Hageman also talked about a woman who has written extensively about the “myth of the Western cowboy” and the “myth of agricultural production.” Her most recent report is titled Western Grazing: The Capture of Grass, Ground and Government.
Debra Donahue, a University of Wyoming law professor since 1992, believes it’s a myth that “ranchers are cowboys,” that “cowboys are independent, self-reliant, honest and hard-working” and that “public land ranching is crucial to the local rural western economies.”
She also writes that it’s untrue that public land ranching is crucial to maintaining a valuable culture and way of life, and that keeping public land ranchers in business maintains open space.
“She says it’s another myth that ranchers are good stewards of the land and all it’s creatures, and she says it’s a myth that grazing improves the land, and that ranching provides clean air, water and wildlife habitat,” noted Hageman.
Another article by Donahue is entitled Trampling the Public Trust and is summarized with the statement: “Livestock production is a chief contributor to many significant and intractable environmental problems.”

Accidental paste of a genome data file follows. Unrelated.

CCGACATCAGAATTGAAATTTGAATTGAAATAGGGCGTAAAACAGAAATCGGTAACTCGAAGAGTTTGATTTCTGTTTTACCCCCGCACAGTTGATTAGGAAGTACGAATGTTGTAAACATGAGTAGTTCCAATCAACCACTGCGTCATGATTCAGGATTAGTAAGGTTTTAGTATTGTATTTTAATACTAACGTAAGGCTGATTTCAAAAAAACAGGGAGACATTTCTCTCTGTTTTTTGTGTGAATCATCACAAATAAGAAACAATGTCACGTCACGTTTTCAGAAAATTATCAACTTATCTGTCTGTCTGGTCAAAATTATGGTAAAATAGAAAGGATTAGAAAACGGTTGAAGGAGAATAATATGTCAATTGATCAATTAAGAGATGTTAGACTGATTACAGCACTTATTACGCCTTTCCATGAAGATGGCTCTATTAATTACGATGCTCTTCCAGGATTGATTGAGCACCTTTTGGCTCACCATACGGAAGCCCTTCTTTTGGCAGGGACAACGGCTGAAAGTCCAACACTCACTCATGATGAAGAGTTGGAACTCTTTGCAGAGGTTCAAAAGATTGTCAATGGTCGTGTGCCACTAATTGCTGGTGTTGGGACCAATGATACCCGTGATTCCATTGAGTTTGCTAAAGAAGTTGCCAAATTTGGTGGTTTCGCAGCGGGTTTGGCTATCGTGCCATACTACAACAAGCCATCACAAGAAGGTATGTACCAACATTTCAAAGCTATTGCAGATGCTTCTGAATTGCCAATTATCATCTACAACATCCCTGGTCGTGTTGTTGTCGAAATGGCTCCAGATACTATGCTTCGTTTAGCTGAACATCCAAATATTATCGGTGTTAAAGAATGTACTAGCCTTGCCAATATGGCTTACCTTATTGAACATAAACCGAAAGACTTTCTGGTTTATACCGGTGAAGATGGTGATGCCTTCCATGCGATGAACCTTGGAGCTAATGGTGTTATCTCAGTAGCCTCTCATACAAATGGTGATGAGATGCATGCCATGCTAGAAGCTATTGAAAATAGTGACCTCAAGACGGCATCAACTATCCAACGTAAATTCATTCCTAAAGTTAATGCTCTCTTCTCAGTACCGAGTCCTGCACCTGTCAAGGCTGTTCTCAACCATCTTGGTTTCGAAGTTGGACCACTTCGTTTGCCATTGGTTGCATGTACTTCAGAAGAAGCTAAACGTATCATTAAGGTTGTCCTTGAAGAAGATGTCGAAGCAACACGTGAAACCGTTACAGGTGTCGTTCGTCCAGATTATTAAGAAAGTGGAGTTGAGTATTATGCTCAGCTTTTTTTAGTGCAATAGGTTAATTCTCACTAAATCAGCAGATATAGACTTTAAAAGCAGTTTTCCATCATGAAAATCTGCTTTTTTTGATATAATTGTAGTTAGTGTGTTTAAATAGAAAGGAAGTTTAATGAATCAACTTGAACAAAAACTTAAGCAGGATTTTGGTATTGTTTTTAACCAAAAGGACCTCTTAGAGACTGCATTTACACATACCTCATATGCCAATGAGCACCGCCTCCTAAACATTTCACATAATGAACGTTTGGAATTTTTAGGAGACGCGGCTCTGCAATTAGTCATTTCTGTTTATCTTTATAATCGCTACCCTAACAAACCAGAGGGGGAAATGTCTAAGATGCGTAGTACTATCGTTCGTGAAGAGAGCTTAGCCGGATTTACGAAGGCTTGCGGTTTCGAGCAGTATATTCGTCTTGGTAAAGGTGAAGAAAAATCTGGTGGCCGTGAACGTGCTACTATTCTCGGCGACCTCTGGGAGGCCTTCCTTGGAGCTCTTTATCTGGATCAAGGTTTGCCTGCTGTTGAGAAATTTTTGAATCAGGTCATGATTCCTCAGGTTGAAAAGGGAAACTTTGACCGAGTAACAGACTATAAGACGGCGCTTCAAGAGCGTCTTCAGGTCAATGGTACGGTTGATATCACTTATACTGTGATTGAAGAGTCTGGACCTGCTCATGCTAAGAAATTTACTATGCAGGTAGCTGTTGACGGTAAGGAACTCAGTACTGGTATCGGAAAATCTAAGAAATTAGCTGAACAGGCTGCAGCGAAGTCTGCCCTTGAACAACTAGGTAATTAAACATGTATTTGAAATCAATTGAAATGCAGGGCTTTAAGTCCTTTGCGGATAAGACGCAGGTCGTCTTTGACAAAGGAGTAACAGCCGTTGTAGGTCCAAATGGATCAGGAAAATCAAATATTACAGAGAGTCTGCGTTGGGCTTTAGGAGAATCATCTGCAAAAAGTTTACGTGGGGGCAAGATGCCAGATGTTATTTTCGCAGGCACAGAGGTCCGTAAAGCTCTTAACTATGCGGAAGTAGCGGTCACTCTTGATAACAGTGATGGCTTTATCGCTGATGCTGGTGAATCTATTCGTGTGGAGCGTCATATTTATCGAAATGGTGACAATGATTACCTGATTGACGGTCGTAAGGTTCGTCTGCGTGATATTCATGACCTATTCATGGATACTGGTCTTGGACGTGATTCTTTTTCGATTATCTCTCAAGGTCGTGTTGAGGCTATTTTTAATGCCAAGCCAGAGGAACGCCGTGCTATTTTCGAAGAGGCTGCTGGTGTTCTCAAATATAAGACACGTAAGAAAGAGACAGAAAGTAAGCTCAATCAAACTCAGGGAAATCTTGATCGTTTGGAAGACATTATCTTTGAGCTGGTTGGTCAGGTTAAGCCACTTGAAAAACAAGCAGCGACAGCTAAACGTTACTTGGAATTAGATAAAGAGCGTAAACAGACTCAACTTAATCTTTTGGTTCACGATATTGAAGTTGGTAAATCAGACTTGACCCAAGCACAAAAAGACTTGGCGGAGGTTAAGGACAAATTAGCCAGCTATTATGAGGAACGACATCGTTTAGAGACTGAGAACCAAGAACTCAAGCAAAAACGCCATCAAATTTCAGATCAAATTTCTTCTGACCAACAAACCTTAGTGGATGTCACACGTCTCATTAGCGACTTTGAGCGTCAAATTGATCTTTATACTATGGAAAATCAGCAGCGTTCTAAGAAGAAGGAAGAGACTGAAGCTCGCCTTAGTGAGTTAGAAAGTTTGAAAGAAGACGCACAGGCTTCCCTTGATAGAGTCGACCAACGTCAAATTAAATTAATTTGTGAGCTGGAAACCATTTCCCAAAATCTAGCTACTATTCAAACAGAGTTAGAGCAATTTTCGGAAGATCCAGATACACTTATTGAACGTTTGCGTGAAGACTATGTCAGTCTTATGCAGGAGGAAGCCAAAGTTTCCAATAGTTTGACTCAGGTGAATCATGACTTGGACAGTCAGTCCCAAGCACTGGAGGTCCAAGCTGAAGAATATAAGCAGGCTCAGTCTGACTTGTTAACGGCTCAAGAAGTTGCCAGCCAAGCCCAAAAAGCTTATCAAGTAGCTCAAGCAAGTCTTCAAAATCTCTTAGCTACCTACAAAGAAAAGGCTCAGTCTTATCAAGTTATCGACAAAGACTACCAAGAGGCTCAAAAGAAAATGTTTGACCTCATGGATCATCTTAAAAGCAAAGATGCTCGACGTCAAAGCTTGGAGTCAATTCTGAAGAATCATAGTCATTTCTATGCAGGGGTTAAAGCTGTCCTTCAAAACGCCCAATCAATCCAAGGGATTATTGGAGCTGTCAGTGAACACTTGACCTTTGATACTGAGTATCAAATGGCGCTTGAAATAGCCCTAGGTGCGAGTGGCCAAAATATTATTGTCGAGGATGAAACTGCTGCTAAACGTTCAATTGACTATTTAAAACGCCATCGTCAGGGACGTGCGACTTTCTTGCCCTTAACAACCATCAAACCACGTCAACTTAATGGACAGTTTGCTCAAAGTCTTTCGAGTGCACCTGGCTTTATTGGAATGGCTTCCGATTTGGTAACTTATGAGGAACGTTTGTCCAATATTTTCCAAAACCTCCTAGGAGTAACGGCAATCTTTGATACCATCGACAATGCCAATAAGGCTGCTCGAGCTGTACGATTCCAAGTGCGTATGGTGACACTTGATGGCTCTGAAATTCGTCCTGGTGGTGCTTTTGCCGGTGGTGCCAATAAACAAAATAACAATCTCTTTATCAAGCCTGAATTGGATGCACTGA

“Interesting about this writing is that for almost every reference she relies upon her own previous writings. The article is well-documented with footnotes, but the myths are substantiated because she’s said it before,” said Hageman of the Western Grazing article. “This is the kind of publication we’re getting from people who are paid at the University of Wyoming.”
“I don’t believe in censorship – she can write what she wants – but I have the right to bring it to everyone’s attention,” continued Hageman. “She teaches in the law school, and this is what she teaches the kids coming out of law school.”
Hageman told the Casper College students in attendance at the lecture series that she has a hard time finding attorneys who want to do what she does.
“We need people who are willing to go out and work for our ranchers, irrigation districts, land managers and farmers,” she said. “I see myself as someone who’s in the ag industry, as an ag attorney, and I take great pride in the fact. We need other people like me. I need you to get an education, go on to law school and push back and tell them we won’t take this anymore. Our liberties are too important to allow someone from Washington, D.C. to dictate how our property will be managed, and our liberties are too important to even allow someone from Washington, D.C. to say how our federal lands will be managed. Those decisions need to be made at the local level.”
She said she’d be happy to help any student go on to get a bachelor’s and master’s degree with the intent of becoming an ag attorney.
Find another article on the Wild Lands project on Page 10 of this edition of the Roundup. Christy Martinez is managing editor of the Wyoming Livestock Roundup and can be reached at firstname.lastname@example.org.